Drug lord Joaquin “El Chapo” Guzmán Loera, who once headed a criminal enterprise that spanned continents and triggered waves of bloodshed throughout his native Mexico, was found guilty Tuesday of all 10 federal criminal counts against him.
The vast Brooklyn, New York, courtroom fell silent as the verdict was read. Jurors did not look at the defendant, who pocketed nearly $14 billion as the decadeslong head of the murderous Sinaloa cartel.
There was no visible reaction from Guzmán, whose conviction on the top charge of engaging in a continuing criminal enterprise carries a mandatory term of life in prison. He will be sentenced on June 25.
“It is a sentence of which there is no escape and no return, ” US Attorney for the Eastern District Richard Donoghue said.
US District Judge Brian Cogan confirmed the verdicts with each of the eight women and four men on the jury, telling them later their conduct on the panel “made me very proud to be an American.”
One of Guzmán’s lawyers described him as “extremely upbeat” after the verdict.
“He’s a fighter,” defense attorney Michael Lambert said. “He’s not done yet by far.”
After jurors left the room, Guzmán waved and smiled at his wife, Emma Coronel, a former beauty queen and courtroom regular who smiled back and touched her hand to her heart.
“Good, thank you,” she said in Spanish when asked how she felt after the verdict.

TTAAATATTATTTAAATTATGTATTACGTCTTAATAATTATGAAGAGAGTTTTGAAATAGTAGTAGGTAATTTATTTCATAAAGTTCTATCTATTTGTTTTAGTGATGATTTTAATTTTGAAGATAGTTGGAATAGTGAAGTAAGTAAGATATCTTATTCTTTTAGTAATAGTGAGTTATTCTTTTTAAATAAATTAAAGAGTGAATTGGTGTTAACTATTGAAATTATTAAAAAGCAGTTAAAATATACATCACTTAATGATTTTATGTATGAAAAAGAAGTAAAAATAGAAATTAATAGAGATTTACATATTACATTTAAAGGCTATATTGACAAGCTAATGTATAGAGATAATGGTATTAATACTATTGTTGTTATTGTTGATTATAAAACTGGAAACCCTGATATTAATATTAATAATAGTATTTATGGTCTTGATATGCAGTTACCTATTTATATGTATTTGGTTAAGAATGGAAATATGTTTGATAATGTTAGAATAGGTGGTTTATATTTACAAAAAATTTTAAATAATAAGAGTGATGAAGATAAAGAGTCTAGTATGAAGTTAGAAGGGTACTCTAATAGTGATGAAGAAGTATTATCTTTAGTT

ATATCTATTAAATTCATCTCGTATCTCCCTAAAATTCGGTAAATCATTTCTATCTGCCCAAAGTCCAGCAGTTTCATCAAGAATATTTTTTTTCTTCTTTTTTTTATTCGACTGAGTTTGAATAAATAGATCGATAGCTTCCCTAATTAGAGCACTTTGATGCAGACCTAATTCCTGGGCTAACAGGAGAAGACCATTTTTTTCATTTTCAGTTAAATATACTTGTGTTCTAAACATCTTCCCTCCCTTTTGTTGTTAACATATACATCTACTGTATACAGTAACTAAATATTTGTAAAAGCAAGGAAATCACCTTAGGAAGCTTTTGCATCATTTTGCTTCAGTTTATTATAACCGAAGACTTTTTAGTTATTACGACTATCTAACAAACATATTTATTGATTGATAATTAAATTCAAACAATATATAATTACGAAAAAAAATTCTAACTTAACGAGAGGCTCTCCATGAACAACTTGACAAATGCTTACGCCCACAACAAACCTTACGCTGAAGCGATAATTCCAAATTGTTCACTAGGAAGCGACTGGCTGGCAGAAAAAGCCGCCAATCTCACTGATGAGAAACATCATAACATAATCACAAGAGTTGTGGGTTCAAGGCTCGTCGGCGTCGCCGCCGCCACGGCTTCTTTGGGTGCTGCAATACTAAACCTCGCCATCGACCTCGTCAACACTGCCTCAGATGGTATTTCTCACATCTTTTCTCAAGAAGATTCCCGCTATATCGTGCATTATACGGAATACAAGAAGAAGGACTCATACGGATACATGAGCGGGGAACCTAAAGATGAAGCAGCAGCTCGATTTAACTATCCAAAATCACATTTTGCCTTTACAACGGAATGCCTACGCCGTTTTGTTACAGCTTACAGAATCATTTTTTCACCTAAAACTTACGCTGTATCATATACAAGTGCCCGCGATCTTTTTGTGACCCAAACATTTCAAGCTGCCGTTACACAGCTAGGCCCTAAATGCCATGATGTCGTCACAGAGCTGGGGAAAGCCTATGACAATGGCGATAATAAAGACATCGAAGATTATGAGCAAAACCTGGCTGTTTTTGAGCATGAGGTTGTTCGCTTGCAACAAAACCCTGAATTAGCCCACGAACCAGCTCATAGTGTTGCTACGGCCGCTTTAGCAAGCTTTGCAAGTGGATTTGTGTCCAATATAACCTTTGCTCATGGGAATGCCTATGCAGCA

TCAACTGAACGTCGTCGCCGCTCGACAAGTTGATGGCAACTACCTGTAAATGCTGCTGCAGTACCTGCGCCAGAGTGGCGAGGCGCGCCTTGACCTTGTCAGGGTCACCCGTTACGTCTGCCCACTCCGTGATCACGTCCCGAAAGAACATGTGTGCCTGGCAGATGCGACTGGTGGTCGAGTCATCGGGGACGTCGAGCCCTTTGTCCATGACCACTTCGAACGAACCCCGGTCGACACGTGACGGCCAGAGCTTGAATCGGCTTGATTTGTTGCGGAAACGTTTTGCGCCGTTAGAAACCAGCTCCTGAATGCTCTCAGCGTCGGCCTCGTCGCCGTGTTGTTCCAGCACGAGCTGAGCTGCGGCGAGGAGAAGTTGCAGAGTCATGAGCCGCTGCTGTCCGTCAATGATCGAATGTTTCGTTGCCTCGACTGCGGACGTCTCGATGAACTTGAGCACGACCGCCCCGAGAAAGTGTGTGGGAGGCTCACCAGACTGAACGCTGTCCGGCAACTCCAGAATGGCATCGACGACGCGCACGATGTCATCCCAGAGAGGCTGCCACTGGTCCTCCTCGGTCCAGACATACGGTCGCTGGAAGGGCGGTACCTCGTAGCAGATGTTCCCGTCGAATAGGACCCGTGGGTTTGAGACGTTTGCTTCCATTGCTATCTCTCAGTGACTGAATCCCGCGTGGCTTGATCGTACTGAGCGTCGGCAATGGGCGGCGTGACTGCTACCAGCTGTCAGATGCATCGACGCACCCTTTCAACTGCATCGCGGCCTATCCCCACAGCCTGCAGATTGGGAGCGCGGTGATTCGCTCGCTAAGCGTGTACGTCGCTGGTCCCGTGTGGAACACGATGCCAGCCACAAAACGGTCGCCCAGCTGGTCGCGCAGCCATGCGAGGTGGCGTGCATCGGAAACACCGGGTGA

The partially sequestered and anonymous jury deliberated roughly 34 hours over six days.
Over 2½ months, they sat through testimony about unspeakable torture and ghastly murders, epic corruption at nearly every level of Mexico’s government, narco-mistresses and naked subterranean escapes, gold-plated AK-47s and monogrammed, diamond-encrusted pistols.
“We are obviously disappointed with the jury’s verdict in the trial of Joaquín Guzmán Loera but are respectful of the process and the jury’s decision,” defense attorney Eduardo Balarezo said. “We were faced with extraordinary and unprecedented obstacles in defending Joaquín. …”
Another member of the defense team, Jeffrey Lichtman, said they waged a vigorous defense against an “avalanche” of evidence and cooperating witnesses. They plan to file an appeal on a number of issues.
“He was bringing our spirits up, which was surprising. Usually it’s the other way around,” Lichtman said of his client after the verdict. “He’s always been a gentleman, always been supportive, always been happy and appreciative of all our efforts.”
Donoghue said the case represented a victory for the American people, for Mexicans who had lost loved ones in drug wars, and for every family who has lost someone to drug addiction.
“There are those who say the war on drugs is not worth fighting. Those people are wrong,” he said.
The case, Donoghue said, pulled back the curtain on international drug trafficking in a way no trial ever has, revealing the endemic corruption that allowed the Sinaloa cartel to operate.
“This is a day of reckoning, but there are more days of reckoning to come,” he said.
SOURCE: Ray Sanchez and Sonia Moghe, CNN